Porsche were now über alles in first, second, third, fourth and fifth places, in the order Siffert/Redman, Herrmann/Stommelen, Elford/Ahrens, Attwood/Lins, Kauhsen/von Wendt, the last car being a lap behind the leader. The Kelleners/Jöst Ford GT40 was in sixth place and leading all the Group 4 cars, including the Piper/Gardner Porsche 917 which was in eighth place behind the Schultze/Facetti Alfa Romeo. The Brown/Stock Chevron had climbed steadily up through the lower ranks until it was in 18th place, and the Ginetta-Climax of Richardson/Farthing was 26th, the Astra-Climax having dropped back. The impressive run of the works Abarth 2000 driven by Ortner/van Lennap came to a stop when the crown-wheel and pinion broke and the 1,300 c.c. Ginetta-Ford of Moore/Harvey-Bailey was plagued by an electrical fault, finally traced to a loose wire behind the ignition switch.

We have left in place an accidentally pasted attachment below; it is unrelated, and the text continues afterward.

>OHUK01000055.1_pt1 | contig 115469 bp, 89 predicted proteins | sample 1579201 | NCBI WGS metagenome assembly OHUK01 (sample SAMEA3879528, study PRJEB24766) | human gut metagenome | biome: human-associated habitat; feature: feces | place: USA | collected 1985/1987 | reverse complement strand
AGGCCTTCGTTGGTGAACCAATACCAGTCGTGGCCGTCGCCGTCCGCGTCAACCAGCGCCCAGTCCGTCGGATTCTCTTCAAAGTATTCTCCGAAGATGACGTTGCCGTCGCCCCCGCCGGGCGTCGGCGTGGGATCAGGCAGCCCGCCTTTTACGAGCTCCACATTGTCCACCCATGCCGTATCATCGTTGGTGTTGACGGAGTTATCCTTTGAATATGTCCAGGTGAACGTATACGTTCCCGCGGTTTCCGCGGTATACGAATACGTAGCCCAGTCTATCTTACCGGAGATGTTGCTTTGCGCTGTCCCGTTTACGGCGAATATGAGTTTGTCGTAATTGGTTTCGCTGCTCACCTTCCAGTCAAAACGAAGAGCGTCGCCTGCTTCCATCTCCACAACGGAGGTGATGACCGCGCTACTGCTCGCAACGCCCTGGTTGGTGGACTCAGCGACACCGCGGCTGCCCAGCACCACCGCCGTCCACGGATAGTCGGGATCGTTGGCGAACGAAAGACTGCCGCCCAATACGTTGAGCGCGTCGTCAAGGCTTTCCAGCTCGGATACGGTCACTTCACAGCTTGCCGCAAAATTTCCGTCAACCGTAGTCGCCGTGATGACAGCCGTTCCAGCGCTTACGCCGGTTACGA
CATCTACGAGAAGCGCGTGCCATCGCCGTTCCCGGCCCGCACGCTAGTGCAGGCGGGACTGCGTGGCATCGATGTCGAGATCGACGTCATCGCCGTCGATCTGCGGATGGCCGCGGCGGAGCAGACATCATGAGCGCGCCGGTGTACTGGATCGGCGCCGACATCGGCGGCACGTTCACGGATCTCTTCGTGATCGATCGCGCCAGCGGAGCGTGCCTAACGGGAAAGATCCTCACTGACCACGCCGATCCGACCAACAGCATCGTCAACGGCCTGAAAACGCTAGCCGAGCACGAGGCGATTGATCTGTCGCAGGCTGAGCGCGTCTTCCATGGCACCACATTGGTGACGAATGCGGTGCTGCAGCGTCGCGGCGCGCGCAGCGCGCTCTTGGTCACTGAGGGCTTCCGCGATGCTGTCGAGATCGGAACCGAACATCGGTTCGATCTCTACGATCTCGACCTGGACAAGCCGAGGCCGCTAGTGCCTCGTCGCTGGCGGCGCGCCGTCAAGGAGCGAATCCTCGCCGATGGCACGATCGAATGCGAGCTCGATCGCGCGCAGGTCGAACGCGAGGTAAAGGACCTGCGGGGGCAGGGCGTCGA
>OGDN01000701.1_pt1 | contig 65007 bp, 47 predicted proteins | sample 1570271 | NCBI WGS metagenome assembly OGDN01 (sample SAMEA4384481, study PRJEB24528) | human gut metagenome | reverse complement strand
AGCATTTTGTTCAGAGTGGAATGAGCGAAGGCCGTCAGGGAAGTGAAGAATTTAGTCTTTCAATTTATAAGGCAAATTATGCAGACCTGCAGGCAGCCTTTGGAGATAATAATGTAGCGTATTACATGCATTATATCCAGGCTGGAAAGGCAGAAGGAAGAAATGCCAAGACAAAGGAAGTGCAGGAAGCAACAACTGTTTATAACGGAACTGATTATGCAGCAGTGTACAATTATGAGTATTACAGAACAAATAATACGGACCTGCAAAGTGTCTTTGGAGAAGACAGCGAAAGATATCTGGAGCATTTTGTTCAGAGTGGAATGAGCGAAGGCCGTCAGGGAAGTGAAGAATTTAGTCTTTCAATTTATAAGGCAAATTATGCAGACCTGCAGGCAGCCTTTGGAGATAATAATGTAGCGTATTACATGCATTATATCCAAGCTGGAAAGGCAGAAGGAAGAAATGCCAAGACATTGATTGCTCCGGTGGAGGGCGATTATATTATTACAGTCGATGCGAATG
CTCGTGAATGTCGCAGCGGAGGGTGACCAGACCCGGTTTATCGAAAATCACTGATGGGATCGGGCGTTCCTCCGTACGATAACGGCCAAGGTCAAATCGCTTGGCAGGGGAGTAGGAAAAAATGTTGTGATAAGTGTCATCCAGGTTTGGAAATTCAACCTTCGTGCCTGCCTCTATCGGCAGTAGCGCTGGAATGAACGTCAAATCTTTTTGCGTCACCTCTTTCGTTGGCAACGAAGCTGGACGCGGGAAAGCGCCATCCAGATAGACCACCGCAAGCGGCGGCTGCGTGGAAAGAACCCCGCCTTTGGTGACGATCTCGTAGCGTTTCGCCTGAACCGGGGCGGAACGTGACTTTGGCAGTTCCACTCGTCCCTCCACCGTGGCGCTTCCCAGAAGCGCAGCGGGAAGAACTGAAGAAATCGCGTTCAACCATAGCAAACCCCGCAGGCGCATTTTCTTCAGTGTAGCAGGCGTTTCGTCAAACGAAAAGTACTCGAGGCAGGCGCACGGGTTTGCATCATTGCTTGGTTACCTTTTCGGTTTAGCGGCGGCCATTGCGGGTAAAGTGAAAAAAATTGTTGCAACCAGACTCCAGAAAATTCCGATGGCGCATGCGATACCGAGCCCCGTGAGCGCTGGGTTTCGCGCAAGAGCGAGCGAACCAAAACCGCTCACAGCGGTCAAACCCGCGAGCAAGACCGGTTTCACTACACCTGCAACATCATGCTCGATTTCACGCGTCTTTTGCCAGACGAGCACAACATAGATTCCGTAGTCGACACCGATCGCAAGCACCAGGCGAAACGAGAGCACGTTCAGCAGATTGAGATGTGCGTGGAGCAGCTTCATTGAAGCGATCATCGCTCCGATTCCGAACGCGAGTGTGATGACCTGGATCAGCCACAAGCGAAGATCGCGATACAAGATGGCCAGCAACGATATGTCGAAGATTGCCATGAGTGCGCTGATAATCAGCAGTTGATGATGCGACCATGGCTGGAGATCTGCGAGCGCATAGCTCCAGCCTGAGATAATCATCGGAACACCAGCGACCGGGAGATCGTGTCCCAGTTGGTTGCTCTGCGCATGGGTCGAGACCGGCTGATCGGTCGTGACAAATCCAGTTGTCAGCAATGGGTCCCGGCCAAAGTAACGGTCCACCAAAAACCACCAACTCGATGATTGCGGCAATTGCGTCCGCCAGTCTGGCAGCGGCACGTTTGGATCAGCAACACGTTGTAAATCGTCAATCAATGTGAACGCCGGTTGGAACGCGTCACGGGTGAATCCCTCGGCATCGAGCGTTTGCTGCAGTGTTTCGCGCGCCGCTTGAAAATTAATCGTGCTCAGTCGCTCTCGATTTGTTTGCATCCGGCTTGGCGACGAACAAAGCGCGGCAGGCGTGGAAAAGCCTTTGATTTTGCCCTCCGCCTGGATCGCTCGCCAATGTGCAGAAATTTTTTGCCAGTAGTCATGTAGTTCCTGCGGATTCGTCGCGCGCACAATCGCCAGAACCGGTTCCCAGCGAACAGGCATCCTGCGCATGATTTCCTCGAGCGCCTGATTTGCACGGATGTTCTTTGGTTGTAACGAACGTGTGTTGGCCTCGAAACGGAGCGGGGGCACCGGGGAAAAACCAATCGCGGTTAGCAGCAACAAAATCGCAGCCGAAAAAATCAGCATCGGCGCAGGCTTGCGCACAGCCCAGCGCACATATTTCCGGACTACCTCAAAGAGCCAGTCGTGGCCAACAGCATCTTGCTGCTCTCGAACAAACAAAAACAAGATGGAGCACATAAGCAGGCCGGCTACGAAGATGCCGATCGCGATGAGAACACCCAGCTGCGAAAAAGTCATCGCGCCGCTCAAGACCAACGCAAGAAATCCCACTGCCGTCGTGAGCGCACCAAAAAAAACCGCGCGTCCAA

The refuelling on lap 33 were merely routine for the Porsche team, though they were all done quickly and efficiently, and the triumphant procession continued. Everything went according to plan and the 15th A.D.A.C. 1,000-kilometre race became known as the Porsche Race. With two laps to go Redman brought the leading car into the pits and handed over to Siffert so that the Swiss might receive the chequered flag, and three works Porsches completed 44 laps of the Nurburgring, one completed 43 laps, one completed 42 laps and the 4½-litre 12-cylinder 917 completed 40 laps and was beaten by the GT40 Ford of the Deutsches Auto Zeitung team and the Schultze/Facetti Alfa Romeo 33.—D. S. J.
The performance of the Kelleners/Jöst Ford GT40 in winning the Group 4 category yet again, must make a lot of people wish they had not bought Lolas.
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With the Ferrari 312/P setting a new absolute lap record of 8 min 03.3 sec. no self-respecting Grand Prix driver will be content with a lap of over eight minutes if practice for the German G.P. in August is held in dry weather.
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The Porsches 917 has now completed a race, but it could not be described as raceworthy, and certainly not ready to be sold to some of the customers who are in the line with £14,000 at the ready.